Forms Server 2007 is capable of detecting its client and will format things accordingly. This benefit is lost when using the XmlFormView control found in the Microsoft.Office.InfoPath.Server.Controls namespace which means your form might not be paginated properly when displayed in different Web browsers.

Controls Available to Forms Server Forms

If you cannot get a form deployed or working correctly, incompatible controls on the form is another possible avenue to look into. Only a certain subset of controls available to an InfoPath 2007 form are usable with Forms Server 2007. Table 21-4 provides a list you might use to inquire of the developers whether any restricted controls were inadvertently used on a form you are trying to use with Forms Server 2007. For example, the form might not originally have been thought of as a form that would be filled in from a Web browser, so it was not designed for the Forms Server.

Table 21-4: Forms Server Controls
Open table as spreadsheet

Available to forms server forms

Not available to forms server

Standard Controls

Standard Controls

Text box


Rich-text box

Repeating and Optional

Drop-down list box

Horizontal Repeating Table

List box


Date picker

Bulleted List

Check box

Numbered List

Option button

Plain List


Multiple-Selection List Box


File and Picture

Repeating and Optional


Optional section

Ink Picture

Repeating section

Advanced Controls

Repeating table

Vertical Label

File and Picture

Scrolling Region

File Attachment

Horizontal Region

Advanced Controls

Choice Group


Repeating Choice Group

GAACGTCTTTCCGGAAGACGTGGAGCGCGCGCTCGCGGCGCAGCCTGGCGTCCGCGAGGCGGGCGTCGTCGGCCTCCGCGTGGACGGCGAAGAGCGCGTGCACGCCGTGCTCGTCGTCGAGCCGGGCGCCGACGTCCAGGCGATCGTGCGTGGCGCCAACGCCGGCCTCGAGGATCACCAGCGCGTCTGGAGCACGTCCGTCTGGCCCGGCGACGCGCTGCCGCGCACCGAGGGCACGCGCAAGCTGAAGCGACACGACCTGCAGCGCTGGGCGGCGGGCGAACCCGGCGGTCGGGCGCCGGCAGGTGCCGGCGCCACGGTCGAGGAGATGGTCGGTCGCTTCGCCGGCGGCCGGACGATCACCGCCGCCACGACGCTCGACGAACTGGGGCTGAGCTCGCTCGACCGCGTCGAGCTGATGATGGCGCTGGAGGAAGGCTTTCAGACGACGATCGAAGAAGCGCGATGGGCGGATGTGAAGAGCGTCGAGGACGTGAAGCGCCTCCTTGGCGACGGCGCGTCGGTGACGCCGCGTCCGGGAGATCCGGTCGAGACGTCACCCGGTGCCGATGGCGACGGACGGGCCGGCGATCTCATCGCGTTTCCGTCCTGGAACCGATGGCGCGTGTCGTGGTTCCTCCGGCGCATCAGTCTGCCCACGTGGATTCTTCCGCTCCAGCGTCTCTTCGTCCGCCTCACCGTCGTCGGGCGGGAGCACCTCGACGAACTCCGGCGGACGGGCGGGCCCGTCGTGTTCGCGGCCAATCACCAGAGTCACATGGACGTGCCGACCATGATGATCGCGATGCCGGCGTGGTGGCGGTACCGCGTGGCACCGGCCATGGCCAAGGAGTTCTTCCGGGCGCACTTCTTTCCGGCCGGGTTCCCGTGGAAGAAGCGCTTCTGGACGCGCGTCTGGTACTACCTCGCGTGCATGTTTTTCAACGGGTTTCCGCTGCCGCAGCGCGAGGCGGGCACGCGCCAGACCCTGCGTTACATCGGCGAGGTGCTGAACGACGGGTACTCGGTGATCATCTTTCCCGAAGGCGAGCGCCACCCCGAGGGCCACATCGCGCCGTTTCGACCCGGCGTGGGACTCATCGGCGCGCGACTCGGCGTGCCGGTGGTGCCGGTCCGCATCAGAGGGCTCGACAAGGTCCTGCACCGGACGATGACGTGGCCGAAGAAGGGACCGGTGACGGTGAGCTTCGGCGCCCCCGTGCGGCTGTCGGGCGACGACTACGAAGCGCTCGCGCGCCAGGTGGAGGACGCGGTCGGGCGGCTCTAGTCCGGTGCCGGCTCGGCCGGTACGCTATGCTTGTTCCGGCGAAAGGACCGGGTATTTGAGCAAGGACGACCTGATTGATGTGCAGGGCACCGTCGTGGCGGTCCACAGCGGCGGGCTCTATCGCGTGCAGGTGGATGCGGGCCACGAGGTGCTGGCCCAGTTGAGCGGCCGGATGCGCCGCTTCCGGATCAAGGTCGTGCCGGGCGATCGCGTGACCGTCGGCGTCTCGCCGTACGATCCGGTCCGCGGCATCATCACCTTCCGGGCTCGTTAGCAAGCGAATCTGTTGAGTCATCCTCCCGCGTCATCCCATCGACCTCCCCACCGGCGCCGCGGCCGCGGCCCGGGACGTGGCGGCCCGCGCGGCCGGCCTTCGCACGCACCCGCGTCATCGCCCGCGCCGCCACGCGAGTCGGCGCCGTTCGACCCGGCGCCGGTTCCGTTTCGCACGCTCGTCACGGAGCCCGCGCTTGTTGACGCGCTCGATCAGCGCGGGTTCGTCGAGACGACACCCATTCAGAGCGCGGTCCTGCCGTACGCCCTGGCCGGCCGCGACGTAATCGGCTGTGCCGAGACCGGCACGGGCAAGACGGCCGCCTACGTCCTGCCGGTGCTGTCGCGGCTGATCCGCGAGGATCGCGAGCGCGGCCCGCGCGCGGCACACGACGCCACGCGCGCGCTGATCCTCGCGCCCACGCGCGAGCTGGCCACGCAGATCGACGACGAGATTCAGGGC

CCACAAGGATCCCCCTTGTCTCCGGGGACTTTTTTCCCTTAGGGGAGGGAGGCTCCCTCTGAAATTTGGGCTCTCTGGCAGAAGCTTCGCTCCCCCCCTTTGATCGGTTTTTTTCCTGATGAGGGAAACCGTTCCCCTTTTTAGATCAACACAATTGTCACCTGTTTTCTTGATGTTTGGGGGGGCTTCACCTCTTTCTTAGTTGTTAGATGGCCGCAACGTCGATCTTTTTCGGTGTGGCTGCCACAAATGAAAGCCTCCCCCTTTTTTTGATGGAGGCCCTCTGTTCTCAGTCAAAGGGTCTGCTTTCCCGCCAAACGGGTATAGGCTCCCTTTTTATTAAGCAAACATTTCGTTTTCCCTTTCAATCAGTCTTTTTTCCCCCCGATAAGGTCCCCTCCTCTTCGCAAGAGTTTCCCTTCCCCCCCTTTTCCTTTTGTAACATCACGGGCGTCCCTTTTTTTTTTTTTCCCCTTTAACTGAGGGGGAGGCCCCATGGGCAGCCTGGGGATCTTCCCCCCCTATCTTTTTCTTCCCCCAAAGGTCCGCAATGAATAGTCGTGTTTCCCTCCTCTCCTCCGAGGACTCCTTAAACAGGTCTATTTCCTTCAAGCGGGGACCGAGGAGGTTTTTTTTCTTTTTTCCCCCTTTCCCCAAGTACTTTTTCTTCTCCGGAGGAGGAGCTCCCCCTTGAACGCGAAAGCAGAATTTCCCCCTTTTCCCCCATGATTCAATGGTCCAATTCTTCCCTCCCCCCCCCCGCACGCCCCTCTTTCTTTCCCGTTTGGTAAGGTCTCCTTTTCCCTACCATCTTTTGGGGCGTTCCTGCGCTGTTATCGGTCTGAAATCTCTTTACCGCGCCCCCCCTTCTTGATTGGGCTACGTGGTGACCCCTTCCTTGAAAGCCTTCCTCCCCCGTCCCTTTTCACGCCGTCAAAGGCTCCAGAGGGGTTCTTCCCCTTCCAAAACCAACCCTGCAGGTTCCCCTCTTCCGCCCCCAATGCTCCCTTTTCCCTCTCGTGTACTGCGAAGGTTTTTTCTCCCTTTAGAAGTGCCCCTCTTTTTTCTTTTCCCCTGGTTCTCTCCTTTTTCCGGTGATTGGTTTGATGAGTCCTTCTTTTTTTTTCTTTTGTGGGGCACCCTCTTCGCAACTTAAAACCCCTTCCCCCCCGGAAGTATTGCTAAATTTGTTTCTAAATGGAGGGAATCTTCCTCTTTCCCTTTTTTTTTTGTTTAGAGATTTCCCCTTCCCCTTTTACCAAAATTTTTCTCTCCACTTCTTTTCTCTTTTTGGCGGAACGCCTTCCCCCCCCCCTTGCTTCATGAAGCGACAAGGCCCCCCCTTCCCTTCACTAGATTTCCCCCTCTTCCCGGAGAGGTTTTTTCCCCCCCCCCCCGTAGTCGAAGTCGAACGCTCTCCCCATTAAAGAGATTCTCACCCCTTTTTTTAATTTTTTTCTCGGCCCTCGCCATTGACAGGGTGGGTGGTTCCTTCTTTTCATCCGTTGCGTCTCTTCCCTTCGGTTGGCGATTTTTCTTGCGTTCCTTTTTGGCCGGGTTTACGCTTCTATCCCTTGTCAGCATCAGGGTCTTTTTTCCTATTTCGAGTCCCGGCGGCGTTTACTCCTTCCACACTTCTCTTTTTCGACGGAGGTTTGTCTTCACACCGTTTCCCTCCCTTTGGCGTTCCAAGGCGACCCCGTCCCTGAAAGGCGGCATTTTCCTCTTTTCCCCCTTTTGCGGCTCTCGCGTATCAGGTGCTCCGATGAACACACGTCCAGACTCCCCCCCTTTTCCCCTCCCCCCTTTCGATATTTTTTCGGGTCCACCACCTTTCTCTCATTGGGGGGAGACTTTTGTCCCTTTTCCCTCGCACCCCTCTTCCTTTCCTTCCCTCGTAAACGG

Expression Box

Choice Section


Repeating Recursive Section


Custom Controls



Understanding Browser Compatibility Issues

The whole purpose of Microsoft Forms Server 2007 is to allow end users to fill in and view forms using a Web browser. Microsoft has identified four levels of Web browser compatibility, ranging from fully compatible (level 1) to not supported (level 4). Table 21-5 is an outline of browser-supported features that might be helpful to you when working with forms in the browser.

Table 21-5: Browser Support Level Feature Notes
Open table as spreadsheet

Compatibility level

Supported features


Provides full fidelity and the best experience with the online form.


Provides a fully functional experience. However, certain features, such as a date picker, might not be available on some browsers.


Does not provide full fidelity. Certain features might not work, and rendering will differ significantly between browsers.


No support and possible blocking (page might be prevented from loading).

Table 21-6 outlines a browser support matrix that can be useful when needing to troubleshoot Office Forms Server 2007 and your client browser interactions.

Table 21-6: Browser Support Matrix Based on Table 21-5 Levels
Open table as spreadsheet

Browser support matrix

Operating system


Level 1: Windows SharePoint Services Forms Administration

Windows 98, Windows Me, Windows 2000, Windows XP, Windows Server 2003